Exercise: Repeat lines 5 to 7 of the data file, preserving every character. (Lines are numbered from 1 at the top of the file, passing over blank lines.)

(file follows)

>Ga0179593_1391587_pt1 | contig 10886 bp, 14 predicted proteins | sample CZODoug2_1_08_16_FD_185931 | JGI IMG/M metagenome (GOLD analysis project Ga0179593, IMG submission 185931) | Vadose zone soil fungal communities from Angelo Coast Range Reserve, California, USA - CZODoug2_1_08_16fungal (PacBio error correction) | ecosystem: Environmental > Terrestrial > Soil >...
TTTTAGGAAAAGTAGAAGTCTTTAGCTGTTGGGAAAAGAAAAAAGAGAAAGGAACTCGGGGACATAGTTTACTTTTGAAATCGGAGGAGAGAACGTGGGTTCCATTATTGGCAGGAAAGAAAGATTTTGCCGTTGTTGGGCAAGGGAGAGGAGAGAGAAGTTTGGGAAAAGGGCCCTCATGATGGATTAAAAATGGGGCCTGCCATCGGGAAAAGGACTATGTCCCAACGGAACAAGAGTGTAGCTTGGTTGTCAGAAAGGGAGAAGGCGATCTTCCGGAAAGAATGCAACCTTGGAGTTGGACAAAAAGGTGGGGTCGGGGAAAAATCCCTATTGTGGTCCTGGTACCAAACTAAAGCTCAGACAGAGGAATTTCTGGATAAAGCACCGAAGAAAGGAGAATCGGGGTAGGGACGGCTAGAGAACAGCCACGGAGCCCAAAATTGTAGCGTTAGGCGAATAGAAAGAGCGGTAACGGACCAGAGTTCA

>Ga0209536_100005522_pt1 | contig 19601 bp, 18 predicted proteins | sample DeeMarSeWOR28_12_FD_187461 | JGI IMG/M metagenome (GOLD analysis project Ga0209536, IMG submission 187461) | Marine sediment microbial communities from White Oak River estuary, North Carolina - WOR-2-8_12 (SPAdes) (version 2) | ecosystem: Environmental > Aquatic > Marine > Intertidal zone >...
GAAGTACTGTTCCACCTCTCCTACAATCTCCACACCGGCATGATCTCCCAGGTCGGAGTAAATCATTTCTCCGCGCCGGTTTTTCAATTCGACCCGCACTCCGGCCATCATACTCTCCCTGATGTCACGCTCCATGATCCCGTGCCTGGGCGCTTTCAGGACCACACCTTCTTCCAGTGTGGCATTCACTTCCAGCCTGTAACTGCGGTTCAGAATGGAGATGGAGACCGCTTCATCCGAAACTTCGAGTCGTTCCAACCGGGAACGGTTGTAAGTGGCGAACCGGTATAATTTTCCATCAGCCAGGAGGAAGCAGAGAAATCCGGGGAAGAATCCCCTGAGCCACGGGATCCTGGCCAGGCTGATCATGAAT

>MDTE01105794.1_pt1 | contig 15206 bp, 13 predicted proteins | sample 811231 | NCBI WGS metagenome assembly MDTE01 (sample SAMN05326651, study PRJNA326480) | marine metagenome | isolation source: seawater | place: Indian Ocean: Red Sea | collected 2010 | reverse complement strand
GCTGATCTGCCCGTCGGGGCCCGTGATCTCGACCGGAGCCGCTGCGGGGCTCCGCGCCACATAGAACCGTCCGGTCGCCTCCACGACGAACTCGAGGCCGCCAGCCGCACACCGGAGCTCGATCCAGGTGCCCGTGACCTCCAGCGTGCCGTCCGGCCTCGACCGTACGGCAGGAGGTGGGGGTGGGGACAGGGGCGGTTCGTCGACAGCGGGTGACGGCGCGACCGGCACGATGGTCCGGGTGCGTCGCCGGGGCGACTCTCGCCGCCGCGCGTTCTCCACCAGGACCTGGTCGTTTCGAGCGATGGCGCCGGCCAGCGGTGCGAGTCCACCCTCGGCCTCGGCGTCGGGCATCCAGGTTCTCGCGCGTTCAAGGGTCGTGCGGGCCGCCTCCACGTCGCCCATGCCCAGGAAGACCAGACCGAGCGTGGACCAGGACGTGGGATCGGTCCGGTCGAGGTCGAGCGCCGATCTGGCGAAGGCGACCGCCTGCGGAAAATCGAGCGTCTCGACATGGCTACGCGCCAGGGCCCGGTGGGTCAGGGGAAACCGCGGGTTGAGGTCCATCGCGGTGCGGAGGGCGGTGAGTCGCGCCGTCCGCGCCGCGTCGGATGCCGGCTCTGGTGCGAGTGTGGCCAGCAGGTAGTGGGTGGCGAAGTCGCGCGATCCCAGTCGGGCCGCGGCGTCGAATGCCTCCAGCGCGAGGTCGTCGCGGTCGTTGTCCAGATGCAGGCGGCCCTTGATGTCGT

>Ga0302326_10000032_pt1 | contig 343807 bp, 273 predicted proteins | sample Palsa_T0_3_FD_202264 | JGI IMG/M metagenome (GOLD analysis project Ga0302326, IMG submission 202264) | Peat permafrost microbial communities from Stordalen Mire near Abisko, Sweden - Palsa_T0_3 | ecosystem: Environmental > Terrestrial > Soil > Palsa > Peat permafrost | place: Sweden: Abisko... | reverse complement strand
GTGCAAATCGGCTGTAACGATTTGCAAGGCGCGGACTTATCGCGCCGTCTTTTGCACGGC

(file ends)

>MDTE01105794.1_pt1 | contig 15206 bp, 13 predicted proteins | sample 811231 | NCBI WGS metagenome assembly MDTE01 (sample SAMN05326651, study PRJNA326480) | marine metagenome | isolation source: seawater | place: Indian Ocean: Red Sea | collected 2010 | reverse complement strand
GCTGATCTGCCCGTCGGGGCCCGTGATCTCGACCGGAGCCGCTGCGGGGCTCCGCGCCACATAGAACCGTCCGGTCGCCTCCACGACGAACTCGAGGCCGCCAGCCGCACACCGGAGCTCGATCCAGGTGCCCGTGACCTCCAGCGTGCCGTCCGGCCTCGACCGTACGGCAGGAGGTGGGGGTGGGGACAGGGGCGGTTCGTCGACAGCGGGTGACGGCGCGACCGGCACGATGGTCCGGGTGCGTCGCCGGGGCGACTCTCGCCGCCGCGCGTTCTCCACCAGGACCTGGTCGTTTCGAGCGATGGCGCCGGCCAGCGGTGCGAGTCCACCCTCGGCCTCGGCGTCGGGCATCCAGGTTCTCGCGCGTTCAAGGGTCGTGCGGGCCGCCTCCACGTCGCCCATGCCCAGGAAGACCAGACCGAGCGTGGACCAGGACGTGGGATCGGTCCGGTCGAGGTCGAGCGCCGATCTGGCGAAGGCGACCGCCTGCGGAAAATCGAGCGTCTCGACATGGCTACGCGCCAGGGCCCGGTGGGTCAGGGGAAACCGCGGGTTGAGGTCCATCGCGGTGCGGAGGGCGGTGAGTCGCGCCGTCCGCGCCGCGTCGGATGCCGGCTCTGGTGCGAGTGTGGCCAGCAGGTAGTGGGTGGCGAAGTCGCGCGATCCCAGTCGGGCCGCGGCGTCGAATGCCTCCAGCGCGAGGTCGTCGCGGTCGTTGTCCAGATGCAGGCGGCCCTTGATGTCGT

>Ga0302326_10000032_pt1 | contig 343807 bp, 273 predicted proteins | sample Palsa_T0_3_FD_202264 | JGI IMG/M metagenome (GOLD analysis project Ga0302326, IMG submission 202264) | Peat permafrost microbial communities from Stordalen Mire near Abisko, Sweden - Palsa_T0_3 | ecosystem: Environmental > Terrestrial > Soil > Palsa > Peat permafrost | place: Sweden: Abisko... | reverse complement strand